I can see he has completely captivated you, my dear Charles. Well, I’m not surprised. Of course, you haven’t known him as long as I have. I was at school with him. You wouldn’t believe it, but in those days people used to say he was a little bitch; just a few unkind boys who knew him well. Everyone in pop liked him, of course, and all the masters. I expect it was really that they were jealous of him. He never seemed to get into trouble. The rest of us were constantly being beaten in the most savage way, on the most frivolous pretexts, but never Sebastian. He was the only boy in my house who was never beaten at all. I can see him now, at the age of fifteen. He never had spots you know; all the other boys were spotty. Boy Mulcaster was positively scrofulous. But not Sebastian. Or did he have one, rather a stubborn one on the back of his neck? I think, now, that he did. Narcissus, with one pustule. He and I were both Catholics, so we used to go to mass together. He used to spend such a time in the confessional, I used to wonder what he had to say, because he never did anything wrong; never quite; at least, he never got punished. Perhaps he was just being charming through the grille.

It may be that the key to such passages lies in that aside about Sebastian’s pimples, in which the speaker stops what might otherwise sound like a prepared speech with a bemused revision. In any case, by fuelling this diatribe against Sebastian’s charm with the charisma of Anthony Blanche, Waugh rehearses one of his cleverest ironies. Pinfold suffers by comparison with its dimmer personalities. The main character joins Tony Last from A Handful of Dust and William Boot from Scoop as one of Waugh’s Englishman-victims, where Englishness itself seems to be sufficient cause for punishment. The tendency to fictionalize personal neuroses is an occupational hazard for the novelist, with the fictional membrane becoming thinner with every fresh effort. Dust and Scoop, published in succession in the 1930s subject their protagonists to the horrors of malaria and the loss of a child. In Pinfold, the punishment is less devastating but considerably more on-the-nose: as Mr Pinfold puts it, “They are trying to psycho-analyze me.” What the Englishman-victims share with each other, along with being exemplars of their class, is the kind of stoicism that seems increasingly spiteful as it hardens against escalating disaster. It is their refusal to complain that gives Last, Boot, and Pinfold a surprising and rather strange air of self-pity. Then again, perhaps it is not so strange. In refusing to give in to despair, stoicism offers a similar defense against cheerfulness.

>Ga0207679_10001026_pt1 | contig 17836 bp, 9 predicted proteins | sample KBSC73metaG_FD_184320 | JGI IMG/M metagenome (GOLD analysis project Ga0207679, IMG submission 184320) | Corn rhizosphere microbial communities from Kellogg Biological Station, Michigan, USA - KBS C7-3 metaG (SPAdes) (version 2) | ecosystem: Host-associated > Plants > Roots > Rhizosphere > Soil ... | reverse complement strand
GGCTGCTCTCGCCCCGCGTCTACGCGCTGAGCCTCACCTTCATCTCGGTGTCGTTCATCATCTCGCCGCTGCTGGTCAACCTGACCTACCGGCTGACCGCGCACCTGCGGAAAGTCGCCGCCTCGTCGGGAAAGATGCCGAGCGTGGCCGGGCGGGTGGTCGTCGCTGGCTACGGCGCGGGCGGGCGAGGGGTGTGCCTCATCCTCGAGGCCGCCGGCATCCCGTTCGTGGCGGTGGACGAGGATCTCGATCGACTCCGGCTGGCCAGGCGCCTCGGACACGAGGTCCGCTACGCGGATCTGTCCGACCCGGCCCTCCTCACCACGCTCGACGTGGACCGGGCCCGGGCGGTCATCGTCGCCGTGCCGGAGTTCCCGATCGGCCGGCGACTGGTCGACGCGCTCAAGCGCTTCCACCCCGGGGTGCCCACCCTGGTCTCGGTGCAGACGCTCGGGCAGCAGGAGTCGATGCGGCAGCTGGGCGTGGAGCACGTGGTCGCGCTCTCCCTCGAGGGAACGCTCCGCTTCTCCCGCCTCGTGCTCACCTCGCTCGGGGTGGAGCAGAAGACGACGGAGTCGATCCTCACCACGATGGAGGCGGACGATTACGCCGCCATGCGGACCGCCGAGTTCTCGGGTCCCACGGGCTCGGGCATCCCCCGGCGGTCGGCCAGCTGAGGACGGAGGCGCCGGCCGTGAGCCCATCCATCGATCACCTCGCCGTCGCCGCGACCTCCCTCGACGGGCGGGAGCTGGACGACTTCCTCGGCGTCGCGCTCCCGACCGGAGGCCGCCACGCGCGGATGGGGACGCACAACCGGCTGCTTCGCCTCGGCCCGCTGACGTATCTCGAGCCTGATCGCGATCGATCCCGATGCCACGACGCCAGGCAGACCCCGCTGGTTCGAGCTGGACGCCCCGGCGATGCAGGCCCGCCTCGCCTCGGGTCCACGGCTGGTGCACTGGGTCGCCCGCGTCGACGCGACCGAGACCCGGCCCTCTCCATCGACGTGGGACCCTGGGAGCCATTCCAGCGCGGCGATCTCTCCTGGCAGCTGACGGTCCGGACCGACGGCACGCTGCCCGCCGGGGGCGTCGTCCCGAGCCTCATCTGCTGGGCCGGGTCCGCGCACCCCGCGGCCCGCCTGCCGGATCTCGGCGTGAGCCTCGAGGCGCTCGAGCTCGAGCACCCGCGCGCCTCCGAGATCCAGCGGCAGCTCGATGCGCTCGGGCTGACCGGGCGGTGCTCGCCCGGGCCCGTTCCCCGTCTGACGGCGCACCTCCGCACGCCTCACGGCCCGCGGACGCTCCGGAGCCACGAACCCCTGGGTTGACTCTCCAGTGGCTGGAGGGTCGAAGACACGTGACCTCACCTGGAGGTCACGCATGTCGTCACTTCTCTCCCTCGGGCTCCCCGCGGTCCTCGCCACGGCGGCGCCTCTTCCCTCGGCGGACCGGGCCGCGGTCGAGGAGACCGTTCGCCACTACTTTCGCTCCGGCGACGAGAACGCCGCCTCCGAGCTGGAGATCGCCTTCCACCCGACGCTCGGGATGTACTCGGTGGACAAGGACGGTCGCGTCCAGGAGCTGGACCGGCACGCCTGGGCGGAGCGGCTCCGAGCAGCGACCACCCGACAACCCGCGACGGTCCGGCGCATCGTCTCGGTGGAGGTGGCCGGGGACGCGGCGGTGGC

In the first chapter of Pinfold, one comes across this formulation: “Mr Pinfold had the cook’s wireless carried into the drawing-room.” Such a sentence is almost without peer in terms of stuffiness per yard. There’s the terminology – “wireless,” “drawing-room;” the practice of keeping modernity at arm’s length by not having a radio ready at hand; the idea of having one’s cook deliver said radio; the idea of having a cook. We have located, it would seem, the locus classicus of Waugh’s purported snobbery. Or perhaps Waugh knew what he was about and the joke is on us. Either way, it is hard to feel too sorry for a man who receives wireless sets, like visiting dignitaries, in the comfort of his own drawing room. Like Last, Boot, and Waugh’s other stiff-upper-lippers, we feel that in the end, Gilbert Pinfold will be okay.